Polyface Farm is a family owned, multi-generational, pasture-based, beyond organic, local-market farm in Virginia's Shenandoah Valley, whosewner Joel Salatin was featured in Michael Pollan's book The Omnivore's Dilemma. Polyface Farm (farm of many faces) practices both traditional sustainable agricultural methods as well pioneering new practices that mimic nature and heal the earth. Watch Joel in action on Polyface Farm: http://www.youtube.com/watch?v=BIbXU5iR2P4
Clare Carver and her partner Brian Marcy farm in Gaston, Oregon, at Big Table Farm, named after their desire to provide a gracious and welcoming table for themselves and friends, with a cornucopia of hand-crafted food and wine. They are establishing a working farm, where they raise pasture poultry, pigs, cows and egg-laying chickens, along with a large garden. Inspired by Polyface Farm, they manage an intensive grazing system of farming, that builds soils and sequesters carbon.
How can green chemistry revolutionize the materials we make, how they're used, and the benefits to our health and the environment.
Scientists now say there is substantial evidence that environmental conditions and environmental pollutants—among them synthetic chemicals used in consumer products—have a profound effect on human health. On this program Locus Focus host Barbara Bernstein talks with Portland environmental journalist (and neighbor) Liz Grossman, author of a new book, Chasing Molecules, about the potential for green chemistry to revolutionize the materials we make, how they're used, and the benefits to our health and the environment.
In the late 1970s, an imaginary line was drawn around the Portland area. Inside the line, urban development could flourish. Outside that line the farms and forestland that characterize western Oregon would remain intact. This line, called the urban growth boundary, has saved much of the natural landscape that surrounds the city. But in the thirty years since the UGB was first drawn, it has expanded more than once. Now a lot of people in the region are saying it doesn't need to grow anymore.
On this Locus Focus episode we take a closer look at Portland's Urban Growth Boundary. Urban naturalist Mike Houck, with the Urban Greenspaces Institute; Amy Ruiz, sustainability advisor to Portland Mayor Sam Adams, Metro Councilor Robert Liberty, and urban planning guru Myron Orfield join host Barbara Bernstein to discuss how we can concentrate future development within the current UGB, while at the same time assuring that urban natural spaces and habitat are protected as well.
Eating locally has become a national movement. But how can we eat locally produced food if our nearby family farms are plowed under for subdivisions? Host Barbara Bernstein speaks with Kendra Kimbiraskas, co-president of Friends of Family Farmers, about how her organization is working to protect family farms and sustainable agriculture in Oregon, so you can continue to enjoy locally-grown food.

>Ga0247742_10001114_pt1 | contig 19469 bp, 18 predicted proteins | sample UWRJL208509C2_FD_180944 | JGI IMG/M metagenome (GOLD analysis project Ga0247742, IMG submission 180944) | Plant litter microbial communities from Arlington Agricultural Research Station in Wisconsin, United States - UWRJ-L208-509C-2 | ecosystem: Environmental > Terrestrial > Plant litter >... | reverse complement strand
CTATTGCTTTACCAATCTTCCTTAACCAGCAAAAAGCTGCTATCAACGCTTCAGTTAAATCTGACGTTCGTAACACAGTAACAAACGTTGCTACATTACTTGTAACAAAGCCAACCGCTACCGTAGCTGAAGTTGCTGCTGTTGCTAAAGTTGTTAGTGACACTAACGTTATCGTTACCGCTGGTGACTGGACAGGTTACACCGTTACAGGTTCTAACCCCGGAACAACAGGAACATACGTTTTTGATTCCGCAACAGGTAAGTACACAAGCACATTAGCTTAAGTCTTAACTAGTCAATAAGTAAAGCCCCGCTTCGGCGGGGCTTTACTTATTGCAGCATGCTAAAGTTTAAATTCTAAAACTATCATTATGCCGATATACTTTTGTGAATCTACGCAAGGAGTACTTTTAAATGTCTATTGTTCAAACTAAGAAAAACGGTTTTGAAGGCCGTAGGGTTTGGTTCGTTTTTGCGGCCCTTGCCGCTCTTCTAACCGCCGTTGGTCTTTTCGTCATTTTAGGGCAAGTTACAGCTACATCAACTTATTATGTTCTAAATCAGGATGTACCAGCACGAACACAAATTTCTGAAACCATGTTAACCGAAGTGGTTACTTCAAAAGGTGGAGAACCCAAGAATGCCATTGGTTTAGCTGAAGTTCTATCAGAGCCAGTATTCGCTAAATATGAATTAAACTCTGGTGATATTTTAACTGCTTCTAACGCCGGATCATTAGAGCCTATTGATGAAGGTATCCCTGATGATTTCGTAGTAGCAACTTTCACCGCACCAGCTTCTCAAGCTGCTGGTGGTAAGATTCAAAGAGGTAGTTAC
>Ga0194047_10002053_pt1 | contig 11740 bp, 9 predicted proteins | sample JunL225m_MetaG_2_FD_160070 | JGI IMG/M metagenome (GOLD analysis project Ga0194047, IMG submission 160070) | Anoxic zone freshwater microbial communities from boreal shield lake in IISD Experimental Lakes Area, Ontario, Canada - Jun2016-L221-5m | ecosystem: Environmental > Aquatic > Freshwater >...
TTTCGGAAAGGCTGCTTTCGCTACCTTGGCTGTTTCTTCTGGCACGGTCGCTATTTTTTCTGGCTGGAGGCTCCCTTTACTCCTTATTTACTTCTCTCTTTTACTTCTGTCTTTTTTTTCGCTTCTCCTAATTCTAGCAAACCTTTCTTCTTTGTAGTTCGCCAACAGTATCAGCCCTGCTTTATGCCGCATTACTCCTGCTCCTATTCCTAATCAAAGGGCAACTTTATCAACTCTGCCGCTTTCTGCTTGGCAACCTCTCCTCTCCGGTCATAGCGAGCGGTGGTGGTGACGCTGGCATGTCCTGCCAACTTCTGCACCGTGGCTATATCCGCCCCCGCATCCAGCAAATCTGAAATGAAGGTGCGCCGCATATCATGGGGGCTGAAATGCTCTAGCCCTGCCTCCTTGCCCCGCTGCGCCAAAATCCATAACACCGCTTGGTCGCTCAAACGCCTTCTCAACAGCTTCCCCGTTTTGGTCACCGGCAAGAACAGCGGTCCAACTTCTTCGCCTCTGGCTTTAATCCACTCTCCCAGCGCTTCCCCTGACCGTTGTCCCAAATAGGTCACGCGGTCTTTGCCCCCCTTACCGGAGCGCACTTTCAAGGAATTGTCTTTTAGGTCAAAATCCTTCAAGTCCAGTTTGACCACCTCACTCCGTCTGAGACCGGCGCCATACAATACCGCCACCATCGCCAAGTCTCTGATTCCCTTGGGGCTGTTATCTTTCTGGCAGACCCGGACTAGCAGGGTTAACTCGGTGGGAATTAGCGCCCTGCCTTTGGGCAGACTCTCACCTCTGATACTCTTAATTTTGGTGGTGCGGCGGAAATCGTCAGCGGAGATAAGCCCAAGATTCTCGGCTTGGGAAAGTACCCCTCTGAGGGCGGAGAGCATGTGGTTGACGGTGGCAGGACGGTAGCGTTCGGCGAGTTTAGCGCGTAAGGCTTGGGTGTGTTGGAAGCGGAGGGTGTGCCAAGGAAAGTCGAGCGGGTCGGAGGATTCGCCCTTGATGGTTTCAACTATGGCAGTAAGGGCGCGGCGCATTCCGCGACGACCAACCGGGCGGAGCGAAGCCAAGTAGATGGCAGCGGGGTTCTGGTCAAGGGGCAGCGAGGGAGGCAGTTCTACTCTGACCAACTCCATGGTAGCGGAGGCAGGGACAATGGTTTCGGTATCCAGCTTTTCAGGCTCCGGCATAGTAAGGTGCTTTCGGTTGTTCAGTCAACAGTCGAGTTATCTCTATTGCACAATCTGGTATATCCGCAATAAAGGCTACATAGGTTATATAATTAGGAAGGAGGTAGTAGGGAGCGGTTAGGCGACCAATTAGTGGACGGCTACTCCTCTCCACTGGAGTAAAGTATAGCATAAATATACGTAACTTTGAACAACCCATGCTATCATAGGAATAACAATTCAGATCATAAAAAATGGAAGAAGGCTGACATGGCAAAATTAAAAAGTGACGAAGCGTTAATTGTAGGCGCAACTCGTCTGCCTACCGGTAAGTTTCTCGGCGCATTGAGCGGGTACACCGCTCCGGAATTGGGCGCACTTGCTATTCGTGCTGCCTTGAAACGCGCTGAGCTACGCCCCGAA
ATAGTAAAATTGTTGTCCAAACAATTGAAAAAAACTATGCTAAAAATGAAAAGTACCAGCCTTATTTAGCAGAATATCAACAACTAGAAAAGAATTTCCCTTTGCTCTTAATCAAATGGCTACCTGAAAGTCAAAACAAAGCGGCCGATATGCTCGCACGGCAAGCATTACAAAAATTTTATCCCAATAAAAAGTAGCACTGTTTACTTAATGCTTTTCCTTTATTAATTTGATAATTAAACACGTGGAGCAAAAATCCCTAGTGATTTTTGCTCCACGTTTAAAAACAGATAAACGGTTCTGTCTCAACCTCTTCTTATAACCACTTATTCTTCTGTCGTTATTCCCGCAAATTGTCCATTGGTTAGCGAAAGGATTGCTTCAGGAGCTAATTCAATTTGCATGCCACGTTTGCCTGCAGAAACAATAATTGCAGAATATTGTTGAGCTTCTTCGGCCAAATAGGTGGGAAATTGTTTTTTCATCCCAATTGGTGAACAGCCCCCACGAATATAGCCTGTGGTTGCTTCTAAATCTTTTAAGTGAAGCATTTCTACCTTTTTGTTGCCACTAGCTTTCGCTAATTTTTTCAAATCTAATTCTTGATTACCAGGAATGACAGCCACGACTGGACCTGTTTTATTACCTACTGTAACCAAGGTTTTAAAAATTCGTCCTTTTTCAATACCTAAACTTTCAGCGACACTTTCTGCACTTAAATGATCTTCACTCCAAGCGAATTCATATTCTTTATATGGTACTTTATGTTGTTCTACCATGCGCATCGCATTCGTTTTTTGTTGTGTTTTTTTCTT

Friends of Family Farmers is a grassroots organization promoting sensible policies, programs, and regulations that protect and expand the ability of Oregon’s family farmers to run a successful land-based enterprise while providing safe and nutritious food for all Oregonians. Through education, advocacy, and community organizing, Friends of Family Farmers supports socially and environmentally responsible family-scale agriculture and citizens working to shape healthy rural communities. Friends of Family Farmers is building a strong and united voice for Oregon’s independent family farmers, food advocates, and concerned citizens who are working to foster an approach to agriculture that respects the land, treats animals humanely, sustains local communities, and provides a viable livelihood for family farmers.
Locus Focus host Barbara Bernstein continues our journey into the politics of food. This week we explore the original concept of economics, which in Ancient Greece meant "rules of the household." Harriet Fasenfest, writer, cook, gardener, food preserver and backyard economist talks about the art, economics and politics of householding and food preservation.
Born and raised in the Bronx, Harriet Fasenfest has lived in the Northwest since 1978. Now retired from Main Street, she is attempting to raise the bones of home economics from the trash bin of modernity. She teaches classes on food preservation at Preserve and lives happily with her husband and children in Portland, Oregon.
The pressure is on for the United States to emerge from the dark ages of the Bush years and finally pass meaningful legislation to address the coming climate change crisis. So what is happening with the federal Climate Bill and will it have the teeth it needs. Host Barbara Bernstein talks with listeners about what should be in the climate bill and what it will take to get it passed.